born: JUNE 13, 1865
died: JANUARY 28, 1939
William Butler Yeats (1865-1939) was an Irish poet and playwright, one of the foremost figures of 20th-century literature. A driving force behind the Irish Literary Revival, Yeats was a co-founder of the Abbey Theatre and served as its chief during its early years. His deep-rooted nationalism, spiritual beliefs, and love for the Irish countryside greatly influenced his poetry, which evolved from Romantic to Modernist over his long career.
EARLY LIFE AND EDUCATION
Yeats was born on June 13, 1865, in Dublin, Ireland, to a middle-class family. His father, John Butler Yeats, was a prominent portrait painter, while his mother, Susan Mary Pollexfen, came from a wealthy merchant family. The family moved to London in 1867 but returned to Ireland in 1880, settling in Sligo, a region that had a profound influence on Yeats’s early poetry.
Yeats was educated in both England and Ireland, attending several art schools with the intention of becoming a painter like his father. However, his interest in literature soon took precedence, and he began to focus on poetry and drama.
CAREER AND LITERARY SUCCESS
Yeats published his first poems in the Dublin University Review in 1885. His early works were characterized by Romantic and Pre-Raphaelite influences, drawing on Irish mythology and folklore. As his career progressed, Yeats shifted toward a more modernist style, incorporating symbolism and occult themes.
In 1899, Yeats co-founded the Irish Literary Theatre, which later became the Abbey Theatre, and he played a significant role in the Irish Literary Revival. His plays, such as Cathleen ni Houlihan (1902) and The Countess Cathleen (1911), aimed to create a distinct Irish national drama.
TOP 10 BOOKS BY WILLIAM BUTLER YEATS
The Celtic Twilight (1893)
A collection of essays, stories, and folklore that showcases Yeats’s fascination with Irish mythology and spirituality.
Yeats’s first poetry collection, featuring romantic and nature-inspired poems.
The Wind Among the Reeds (1899)
A poetry collection characterized by symbolism and mysticism, including the famous poem The Lake Isle of Innisfree.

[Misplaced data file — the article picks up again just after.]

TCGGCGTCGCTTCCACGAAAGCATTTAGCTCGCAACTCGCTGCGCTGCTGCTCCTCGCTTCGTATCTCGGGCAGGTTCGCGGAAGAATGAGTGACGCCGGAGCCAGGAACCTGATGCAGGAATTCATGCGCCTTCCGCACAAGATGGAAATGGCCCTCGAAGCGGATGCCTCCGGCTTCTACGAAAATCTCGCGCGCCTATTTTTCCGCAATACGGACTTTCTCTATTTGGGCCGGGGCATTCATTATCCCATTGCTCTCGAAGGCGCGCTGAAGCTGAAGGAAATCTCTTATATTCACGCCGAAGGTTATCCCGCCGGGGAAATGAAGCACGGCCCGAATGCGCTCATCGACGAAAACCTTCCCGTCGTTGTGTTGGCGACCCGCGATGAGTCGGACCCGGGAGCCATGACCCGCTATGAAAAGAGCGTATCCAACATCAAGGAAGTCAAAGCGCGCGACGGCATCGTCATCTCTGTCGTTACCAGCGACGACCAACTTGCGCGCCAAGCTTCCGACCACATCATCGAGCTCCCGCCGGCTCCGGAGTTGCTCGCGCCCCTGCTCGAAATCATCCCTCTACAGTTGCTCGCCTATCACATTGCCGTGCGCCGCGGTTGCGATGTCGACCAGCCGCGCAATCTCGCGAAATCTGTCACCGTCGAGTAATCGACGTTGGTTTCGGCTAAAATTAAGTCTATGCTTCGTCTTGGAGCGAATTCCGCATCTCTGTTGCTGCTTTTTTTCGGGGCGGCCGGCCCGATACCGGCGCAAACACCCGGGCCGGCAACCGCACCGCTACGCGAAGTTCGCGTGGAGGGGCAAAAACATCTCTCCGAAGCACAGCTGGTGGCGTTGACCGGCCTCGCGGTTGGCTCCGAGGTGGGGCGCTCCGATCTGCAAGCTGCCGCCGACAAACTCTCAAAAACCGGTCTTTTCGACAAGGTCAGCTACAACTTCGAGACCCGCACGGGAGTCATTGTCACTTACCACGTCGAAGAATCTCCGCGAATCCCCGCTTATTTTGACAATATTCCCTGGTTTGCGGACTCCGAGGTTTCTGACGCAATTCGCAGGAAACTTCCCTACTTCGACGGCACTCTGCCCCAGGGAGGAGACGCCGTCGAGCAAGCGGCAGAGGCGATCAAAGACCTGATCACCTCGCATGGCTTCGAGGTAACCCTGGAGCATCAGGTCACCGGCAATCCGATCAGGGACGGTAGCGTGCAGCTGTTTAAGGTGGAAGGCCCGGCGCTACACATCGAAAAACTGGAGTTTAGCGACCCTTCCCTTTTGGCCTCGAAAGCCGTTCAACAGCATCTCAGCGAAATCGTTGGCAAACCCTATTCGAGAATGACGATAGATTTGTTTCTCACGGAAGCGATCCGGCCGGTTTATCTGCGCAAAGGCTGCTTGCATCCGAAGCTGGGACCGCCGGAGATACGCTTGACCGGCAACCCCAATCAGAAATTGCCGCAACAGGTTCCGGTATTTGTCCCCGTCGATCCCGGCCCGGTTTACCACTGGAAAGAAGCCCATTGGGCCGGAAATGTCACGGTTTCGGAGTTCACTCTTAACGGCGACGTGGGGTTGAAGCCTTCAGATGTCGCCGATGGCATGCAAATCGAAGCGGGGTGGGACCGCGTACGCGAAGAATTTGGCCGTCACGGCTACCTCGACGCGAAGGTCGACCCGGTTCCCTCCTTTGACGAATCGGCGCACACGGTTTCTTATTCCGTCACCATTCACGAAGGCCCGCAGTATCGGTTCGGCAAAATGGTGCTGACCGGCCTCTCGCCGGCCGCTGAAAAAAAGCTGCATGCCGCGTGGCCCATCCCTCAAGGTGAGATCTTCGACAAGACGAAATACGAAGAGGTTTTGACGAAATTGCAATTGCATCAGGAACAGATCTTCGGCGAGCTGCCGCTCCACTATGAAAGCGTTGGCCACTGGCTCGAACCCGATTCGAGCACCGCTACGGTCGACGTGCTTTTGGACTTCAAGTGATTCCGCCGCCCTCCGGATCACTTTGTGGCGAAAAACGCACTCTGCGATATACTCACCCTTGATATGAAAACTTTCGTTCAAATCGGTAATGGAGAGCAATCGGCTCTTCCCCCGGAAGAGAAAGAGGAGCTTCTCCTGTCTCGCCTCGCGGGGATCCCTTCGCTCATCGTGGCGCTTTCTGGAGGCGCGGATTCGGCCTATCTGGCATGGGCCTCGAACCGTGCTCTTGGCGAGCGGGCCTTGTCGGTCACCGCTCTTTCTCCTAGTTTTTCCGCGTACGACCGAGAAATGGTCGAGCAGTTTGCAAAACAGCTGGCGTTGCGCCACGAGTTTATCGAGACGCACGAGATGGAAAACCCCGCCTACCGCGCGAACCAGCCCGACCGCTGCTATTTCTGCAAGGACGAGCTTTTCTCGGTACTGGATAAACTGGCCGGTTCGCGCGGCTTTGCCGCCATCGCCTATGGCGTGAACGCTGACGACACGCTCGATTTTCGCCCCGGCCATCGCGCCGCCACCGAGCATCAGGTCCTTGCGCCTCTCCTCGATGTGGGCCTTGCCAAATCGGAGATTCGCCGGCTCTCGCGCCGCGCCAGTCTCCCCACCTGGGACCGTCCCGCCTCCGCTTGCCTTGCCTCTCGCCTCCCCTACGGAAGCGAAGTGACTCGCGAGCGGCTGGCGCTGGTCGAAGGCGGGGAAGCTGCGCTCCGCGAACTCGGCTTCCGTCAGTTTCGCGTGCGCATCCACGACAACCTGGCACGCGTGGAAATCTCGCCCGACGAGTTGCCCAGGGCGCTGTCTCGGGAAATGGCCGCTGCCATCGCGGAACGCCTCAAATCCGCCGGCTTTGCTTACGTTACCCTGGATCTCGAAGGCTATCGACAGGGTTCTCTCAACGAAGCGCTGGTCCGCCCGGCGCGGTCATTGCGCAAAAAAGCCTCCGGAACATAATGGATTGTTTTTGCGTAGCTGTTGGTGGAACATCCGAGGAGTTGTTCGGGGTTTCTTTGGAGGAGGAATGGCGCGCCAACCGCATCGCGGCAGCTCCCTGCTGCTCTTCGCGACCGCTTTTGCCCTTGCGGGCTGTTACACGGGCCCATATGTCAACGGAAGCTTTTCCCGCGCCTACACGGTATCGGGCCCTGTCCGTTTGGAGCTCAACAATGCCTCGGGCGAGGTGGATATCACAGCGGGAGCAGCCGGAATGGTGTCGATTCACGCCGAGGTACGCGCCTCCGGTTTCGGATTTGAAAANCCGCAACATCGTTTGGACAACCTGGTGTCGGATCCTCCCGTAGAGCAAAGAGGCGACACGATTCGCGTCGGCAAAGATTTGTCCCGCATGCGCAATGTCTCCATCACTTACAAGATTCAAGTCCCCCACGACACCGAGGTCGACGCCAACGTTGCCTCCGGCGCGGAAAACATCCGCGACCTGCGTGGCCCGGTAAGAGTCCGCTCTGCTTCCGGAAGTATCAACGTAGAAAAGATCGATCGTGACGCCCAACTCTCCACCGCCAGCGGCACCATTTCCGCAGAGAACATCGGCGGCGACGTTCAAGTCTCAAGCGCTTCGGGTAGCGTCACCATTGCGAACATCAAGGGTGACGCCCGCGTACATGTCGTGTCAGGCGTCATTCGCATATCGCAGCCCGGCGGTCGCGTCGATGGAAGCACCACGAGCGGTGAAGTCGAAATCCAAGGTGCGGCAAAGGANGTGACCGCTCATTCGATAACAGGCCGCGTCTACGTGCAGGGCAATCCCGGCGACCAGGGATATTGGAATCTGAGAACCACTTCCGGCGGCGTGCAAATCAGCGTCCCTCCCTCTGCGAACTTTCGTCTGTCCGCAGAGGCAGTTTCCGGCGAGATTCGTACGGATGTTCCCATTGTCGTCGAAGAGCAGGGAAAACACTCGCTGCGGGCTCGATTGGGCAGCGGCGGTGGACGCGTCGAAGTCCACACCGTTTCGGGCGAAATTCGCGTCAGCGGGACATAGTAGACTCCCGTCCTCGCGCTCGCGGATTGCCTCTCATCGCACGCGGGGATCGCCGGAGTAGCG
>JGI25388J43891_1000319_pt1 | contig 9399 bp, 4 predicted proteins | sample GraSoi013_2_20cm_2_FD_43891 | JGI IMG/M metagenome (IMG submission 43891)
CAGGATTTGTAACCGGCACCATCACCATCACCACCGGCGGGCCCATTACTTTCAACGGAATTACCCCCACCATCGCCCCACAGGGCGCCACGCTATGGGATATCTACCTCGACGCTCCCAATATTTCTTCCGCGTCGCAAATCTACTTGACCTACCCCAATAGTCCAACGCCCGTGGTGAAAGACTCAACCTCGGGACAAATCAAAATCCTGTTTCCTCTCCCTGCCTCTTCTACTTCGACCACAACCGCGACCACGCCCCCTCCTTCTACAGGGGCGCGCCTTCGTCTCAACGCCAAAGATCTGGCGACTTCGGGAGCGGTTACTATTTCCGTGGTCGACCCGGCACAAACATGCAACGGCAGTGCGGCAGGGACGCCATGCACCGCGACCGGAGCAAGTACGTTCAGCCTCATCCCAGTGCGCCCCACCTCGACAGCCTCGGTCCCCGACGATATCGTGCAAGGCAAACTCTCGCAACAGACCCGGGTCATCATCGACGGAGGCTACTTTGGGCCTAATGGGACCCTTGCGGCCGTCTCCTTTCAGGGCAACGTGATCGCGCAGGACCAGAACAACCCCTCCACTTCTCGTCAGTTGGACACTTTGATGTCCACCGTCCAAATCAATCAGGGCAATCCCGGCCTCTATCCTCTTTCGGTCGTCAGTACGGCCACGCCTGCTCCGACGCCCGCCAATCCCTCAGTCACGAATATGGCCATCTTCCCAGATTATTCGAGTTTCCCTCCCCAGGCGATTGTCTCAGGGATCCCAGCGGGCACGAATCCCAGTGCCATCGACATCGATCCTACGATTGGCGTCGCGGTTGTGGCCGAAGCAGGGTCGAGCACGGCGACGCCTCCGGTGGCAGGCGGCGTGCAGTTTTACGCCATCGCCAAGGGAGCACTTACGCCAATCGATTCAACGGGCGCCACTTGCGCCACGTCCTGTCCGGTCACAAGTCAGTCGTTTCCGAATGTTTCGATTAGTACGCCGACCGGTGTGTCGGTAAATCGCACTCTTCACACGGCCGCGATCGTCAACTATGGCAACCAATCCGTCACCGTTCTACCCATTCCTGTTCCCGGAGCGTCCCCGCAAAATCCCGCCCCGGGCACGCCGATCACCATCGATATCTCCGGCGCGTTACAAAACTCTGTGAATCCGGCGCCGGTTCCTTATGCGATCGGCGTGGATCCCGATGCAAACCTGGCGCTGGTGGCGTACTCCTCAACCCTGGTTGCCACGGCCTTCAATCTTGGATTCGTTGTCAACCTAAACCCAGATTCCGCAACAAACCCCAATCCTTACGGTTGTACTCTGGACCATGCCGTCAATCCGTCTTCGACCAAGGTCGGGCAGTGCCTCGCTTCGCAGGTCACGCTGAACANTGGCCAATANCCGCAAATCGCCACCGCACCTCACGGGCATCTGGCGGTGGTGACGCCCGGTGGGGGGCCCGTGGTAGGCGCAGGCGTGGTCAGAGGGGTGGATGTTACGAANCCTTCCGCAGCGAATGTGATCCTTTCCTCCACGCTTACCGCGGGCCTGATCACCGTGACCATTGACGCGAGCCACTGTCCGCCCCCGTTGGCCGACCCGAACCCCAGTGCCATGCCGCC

A collection of poems reflecting Yeats’s growing disillusionment with the Irish nationalist movement.
Easter, 1916 (1916)
A powerful poem commemorating the Irish Easter Rising, marking a turning point in Yeats’s political and poetic outlook.
The Wild Swans at Coole (1917)
A poetry collection that demonstrates Yeats’s maturing style and explores themes of love, loss, and aging.
Michael Robartes and the Dancer (1921)
A collection featuring some of Yeats’s most famous poems, including The Second Coming and A Prayer for my Daughter.
The Tower (1928)
A collection of poems written during a period of personal turmoil, containing masterpieces such as Sailing to Byzantium and Leda and the Swan.
The Winding Stair and Other Poems (1933)
A collection showcasing Yeats’s later style, including the poignant Among School Children.
Last Poems (1938-1939)
A collection published posthumously, featuring some of Yeats’s final works, such as Under Ben Bulben and The Circus Animals’ Desertion.
- Yeats had a lifelong interest in mysticism and the occult, joining the Hermetic Order of the Golden Dawn and later the Theosophical Society.
- He was romantically involved with Irish revolutionary Maud Gonne, who inspired much of his early poetry.
- Yeats was appointed a senator of the Irish Free State in 1922 and served for two terms.
- He was awarded the Nobel Prize in Literature in 1923, becoming the first Irishman to win the prestigious award.
- Yeats continued to write and revise his works until his death, often reworking earlier poems to fit his changing style and beliefs.
AWARDS AND HONORS
- Nobel Prize in Literature (1923) – Awarded for his always inspired poetry, which in a highly artistic form gives expression to the spirit of a whole nation.
- Honorary Degree from Trinity College, Dublin (1922)
- Honorary Member of the American Academy of Arts and Letters (1935)
- Yeats’s image appeared on the Irish £20 banknote from 1976 to 2001.
- Numerous literary awards and distinctions throughout his career.
DEATH AND LEGACY
William Butler Yeats died on January 28, 1939, in Roquebrune-Cap-Martin, France. His body was initially buried in France but was later reinterred in Drumcliffe, County Sligo, Ireland, in accordance with his wishes.
Yeats’s lasting legacy is his significant contribution to both Irish and world literature. His work spans a variety of themes and styles, and he remains an influential figure in the realms of poetry, drama, and Irish cultural history. Many of his works, particularly his later poems, are still widely read and studied today.